Hofs, Harrows, and Churches: Towards a Heathen Definition of “Church”

From “The Shope Speaks”, Idunna 55, Spring 2003

Contemporary heathens have developed a wide range of ways to worship, from building a backyard hof to making space on a shelf in an apartment. The articles in this issue cover a variety of possibilities.

However, before discussing hofs, ancient or modern, it might be useful to take a look at “church”, the modern English word for such a building, and the associations and assumptions it carries. Since the conversion of Europe to Christianity, the terms for the place in which worship takes place and for the institution whose religion is being practiced there have become synonymous. In Greek, however, ecclesia was the word for an assembly of the people. Some religious observance would be included, because in the Ancient World no important activity took place without invoking the gods, but the purpose of the gathering might well be what we would call secular. A contemporary example would be a session of the Senate, which opens with a prayer by the chaplain.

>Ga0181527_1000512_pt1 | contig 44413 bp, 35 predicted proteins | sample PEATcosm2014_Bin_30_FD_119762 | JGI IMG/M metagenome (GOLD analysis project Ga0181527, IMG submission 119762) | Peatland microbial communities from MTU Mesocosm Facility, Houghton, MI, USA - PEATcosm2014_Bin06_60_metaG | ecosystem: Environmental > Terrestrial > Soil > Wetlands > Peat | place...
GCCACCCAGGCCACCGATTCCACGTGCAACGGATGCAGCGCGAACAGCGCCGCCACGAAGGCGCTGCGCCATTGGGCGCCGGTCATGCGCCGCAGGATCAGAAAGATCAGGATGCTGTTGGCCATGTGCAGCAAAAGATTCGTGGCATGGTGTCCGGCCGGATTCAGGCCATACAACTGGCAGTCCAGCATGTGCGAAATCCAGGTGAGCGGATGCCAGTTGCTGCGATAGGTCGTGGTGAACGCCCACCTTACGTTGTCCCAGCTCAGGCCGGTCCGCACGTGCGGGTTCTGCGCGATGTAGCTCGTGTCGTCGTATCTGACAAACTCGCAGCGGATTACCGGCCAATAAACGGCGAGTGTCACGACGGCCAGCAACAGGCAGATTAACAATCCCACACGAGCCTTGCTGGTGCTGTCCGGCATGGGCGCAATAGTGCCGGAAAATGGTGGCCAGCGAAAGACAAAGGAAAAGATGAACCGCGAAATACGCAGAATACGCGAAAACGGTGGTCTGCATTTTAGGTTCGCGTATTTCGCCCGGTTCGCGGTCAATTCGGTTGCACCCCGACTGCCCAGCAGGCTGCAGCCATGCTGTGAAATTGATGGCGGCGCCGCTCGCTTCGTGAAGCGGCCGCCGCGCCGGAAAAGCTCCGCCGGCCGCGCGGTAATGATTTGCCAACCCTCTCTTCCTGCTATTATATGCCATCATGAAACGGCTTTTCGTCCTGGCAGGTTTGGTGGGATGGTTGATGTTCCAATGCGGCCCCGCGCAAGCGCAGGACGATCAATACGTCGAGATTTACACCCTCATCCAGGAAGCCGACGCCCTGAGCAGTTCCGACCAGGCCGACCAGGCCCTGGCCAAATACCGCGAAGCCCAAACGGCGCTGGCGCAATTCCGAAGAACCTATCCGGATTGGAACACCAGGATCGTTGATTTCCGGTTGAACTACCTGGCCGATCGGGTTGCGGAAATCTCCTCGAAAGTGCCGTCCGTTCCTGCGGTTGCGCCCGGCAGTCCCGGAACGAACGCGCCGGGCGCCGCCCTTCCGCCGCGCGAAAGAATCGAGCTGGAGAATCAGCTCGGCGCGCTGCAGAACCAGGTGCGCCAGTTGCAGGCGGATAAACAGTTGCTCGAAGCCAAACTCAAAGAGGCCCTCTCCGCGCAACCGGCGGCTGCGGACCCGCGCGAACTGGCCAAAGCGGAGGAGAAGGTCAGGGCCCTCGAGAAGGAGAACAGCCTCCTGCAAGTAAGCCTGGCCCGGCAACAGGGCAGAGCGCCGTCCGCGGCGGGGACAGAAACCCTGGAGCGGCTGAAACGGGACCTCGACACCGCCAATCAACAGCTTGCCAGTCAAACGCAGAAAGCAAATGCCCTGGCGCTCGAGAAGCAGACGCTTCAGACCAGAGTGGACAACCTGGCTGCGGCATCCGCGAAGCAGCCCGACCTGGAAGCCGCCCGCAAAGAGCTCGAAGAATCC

Christianity spread first in the cities. Meeting outdoors was therefore rarely an option. As the new religion grew stronger, adherents ceased to gather in people’s houses and began to construct buildings which belonged to the religious community. Gradually, as saints’ relics were collected and religious art created, they became a place to keep sacred objects as well. Because Christians, unlike their pagan neighbors, viewed their belief as being in competition with all other religions, they felt the need to give their faith a distinguishing name. And because all the local churches were part of this larger entity, “the Church” became synonymous with the religion. Since the Reformation, that noun has usually been modified by the name of a denomination, such as Presbyterian or Roman Catholic, but belief in “one holy, catholic and apostolic Church” is still part of the Christian creed.

As DuBois points out,

The non-Christian belief systems of the Nordic region seldom if ever underwent the processes of open codification that characterised Christianity from its earliest stages onward. Even the Eddaic poems tend to refrain from direct enunciation of key beliefs, preferring instead to hint at these nuggets of wisdom in cryptic, truncated allusions. (Dubois, 1999, p. 42)

DuBois also observes, however, that pagan cults functioned “as a means of promulgating collective unity”. Therefore when, in the By-laws, we call the Troth “a church for the practice of the pre-Christian religion of the Germanic peoples”, we are using the term in its earlier sense of an assembly of people for a purpose which includes religious activity.



Thomas DuBois, Nordic Religions in the Viking Age, University of Pennsylvania, 1999